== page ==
The 10 organizations had a combined income of about $31 million, with 45 percent coming from earned income (ticket sales, membership fees, tuition for classes); 28 percent from private sources (gifts from individuals, businesses, foundations, benefit performances); and more than 18 percent from the federal government. Ticket sales alone accounted for the largest revenue source (28 percent of the $31 million), followed by U.S. government aid. n the expense side, about 53 percent of the outlays were for salaries, wages, fringe benefits and other payroll costs; 28 percent was allocated to cultural program activities; 14 percent was administrative costs and 6 percent went to facilities.

Of 5,700 persons employed by these organizations, half were residents of the District. Total salaries, wages and fees for all workers exceeded $14 million a year and at least $580,000 was contributed to the local tax base through arts group payments or through employe withholding.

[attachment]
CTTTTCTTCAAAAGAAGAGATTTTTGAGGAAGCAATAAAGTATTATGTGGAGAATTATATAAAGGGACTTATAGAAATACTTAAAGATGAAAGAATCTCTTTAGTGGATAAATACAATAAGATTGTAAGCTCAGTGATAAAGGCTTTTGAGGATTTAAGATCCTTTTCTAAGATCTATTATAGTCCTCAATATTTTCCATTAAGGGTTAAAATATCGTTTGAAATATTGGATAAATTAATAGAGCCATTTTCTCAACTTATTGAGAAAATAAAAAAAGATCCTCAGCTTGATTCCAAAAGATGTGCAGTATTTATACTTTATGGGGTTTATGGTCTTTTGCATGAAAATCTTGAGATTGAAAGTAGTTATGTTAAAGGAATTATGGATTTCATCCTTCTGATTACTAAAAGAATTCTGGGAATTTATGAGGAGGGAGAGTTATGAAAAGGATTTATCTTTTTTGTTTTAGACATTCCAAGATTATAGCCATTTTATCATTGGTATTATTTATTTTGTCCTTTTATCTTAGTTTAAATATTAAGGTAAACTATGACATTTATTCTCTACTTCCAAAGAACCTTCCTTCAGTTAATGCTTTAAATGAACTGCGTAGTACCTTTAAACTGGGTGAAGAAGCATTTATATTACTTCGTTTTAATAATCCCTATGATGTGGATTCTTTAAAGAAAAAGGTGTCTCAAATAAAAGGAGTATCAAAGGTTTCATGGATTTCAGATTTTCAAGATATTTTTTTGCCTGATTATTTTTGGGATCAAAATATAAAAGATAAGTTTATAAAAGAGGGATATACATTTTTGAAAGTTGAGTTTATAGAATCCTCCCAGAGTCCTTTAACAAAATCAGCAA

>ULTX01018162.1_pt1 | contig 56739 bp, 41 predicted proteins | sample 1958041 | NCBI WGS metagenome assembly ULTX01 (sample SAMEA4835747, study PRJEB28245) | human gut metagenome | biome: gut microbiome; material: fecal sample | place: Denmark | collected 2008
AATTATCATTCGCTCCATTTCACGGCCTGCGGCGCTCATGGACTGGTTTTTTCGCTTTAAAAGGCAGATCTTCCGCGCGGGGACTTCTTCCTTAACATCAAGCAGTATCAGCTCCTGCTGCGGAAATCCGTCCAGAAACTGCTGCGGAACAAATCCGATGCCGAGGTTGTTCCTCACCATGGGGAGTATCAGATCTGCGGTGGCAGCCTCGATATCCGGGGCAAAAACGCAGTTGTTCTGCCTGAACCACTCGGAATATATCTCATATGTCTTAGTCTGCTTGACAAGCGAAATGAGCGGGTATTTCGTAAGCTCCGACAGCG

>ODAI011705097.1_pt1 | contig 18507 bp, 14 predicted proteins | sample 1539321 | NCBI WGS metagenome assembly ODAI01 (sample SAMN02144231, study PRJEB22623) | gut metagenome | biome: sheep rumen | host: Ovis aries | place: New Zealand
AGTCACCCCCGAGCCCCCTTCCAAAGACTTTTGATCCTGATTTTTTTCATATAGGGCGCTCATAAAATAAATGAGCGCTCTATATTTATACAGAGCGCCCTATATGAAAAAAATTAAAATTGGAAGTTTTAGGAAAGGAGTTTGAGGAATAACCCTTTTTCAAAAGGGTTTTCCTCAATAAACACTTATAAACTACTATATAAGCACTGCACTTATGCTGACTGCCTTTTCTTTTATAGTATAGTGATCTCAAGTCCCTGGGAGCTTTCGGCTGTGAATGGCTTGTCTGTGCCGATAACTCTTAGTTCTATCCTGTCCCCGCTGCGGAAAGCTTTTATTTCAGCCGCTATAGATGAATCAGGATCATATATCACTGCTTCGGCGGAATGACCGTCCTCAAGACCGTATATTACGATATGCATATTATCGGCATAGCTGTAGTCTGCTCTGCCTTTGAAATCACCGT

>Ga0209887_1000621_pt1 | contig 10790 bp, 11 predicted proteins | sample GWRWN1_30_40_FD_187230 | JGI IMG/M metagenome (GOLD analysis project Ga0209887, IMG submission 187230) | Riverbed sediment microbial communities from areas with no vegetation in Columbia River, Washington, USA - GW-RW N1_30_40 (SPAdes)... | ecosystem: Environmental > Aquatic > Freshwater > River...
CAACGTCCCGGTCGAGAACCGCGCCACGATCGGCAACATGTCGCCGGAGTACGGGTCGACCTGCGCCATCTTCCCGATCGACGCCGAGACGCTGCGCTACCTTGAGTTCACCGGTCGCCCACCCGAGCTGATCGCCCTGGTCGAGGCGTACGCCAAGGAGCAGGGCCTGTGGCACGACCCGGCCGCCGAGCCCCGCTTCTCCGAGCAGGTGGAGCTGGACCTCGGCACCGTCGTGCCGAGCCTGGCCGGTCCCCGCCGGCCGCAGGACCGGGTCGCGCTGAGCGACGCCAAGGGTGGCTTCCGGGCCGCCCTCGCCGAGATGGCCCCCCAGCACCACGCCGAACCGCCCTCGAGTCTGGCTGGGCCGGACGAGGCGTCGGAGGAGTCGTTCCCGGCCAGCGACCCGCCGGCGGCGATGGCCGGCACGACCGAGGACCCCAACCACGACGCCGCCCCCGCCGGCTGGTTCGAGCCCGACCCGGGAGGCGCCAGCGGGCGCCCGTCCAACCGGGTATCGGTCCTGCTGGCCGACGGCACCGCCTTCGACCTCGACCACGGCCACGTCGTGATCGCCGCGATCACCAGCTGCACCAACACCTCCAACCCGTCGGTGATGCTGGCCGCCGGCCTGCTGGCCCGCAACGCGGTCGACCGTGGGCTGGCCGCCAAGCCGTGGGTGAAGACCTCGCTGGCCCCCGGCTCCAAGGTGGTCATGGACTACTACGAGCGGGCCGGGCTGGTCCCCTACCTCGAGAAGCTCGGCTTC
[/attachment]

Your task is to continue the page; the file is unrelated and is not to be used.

Looking ahead, 68 percent of the groups surveyed by the Community Foundation said current facilities will not be adequate within three years; a third said increased rents and maintenance fees or lease expirations will cause a relocation.

While financial statements of the smaller groups indicate break-even operations, the survey noted that many have insufficient space, too small a staff for the size of their programs and inadequate funds to make long-range planning or even short-term survival possible.

With major cuts in federal spending, the arts groups will have to find financial support from other sources. And that's the real challenge to all Washingtonians offered in last week's report.

Financial support for the Community Foundation study was provided by the Max and Victoria Dreyfus Foundation, Appleby Foundation, Chesapeake & Potomac Telephone Co., D.C. Commission on Arts and Humanities and the National Endowment for the Arts. Copies of the report are available for $5 and a complete table of findings may be purchased for $25, both from the Community Foundation, 3221 M St. NW, Washington 20007.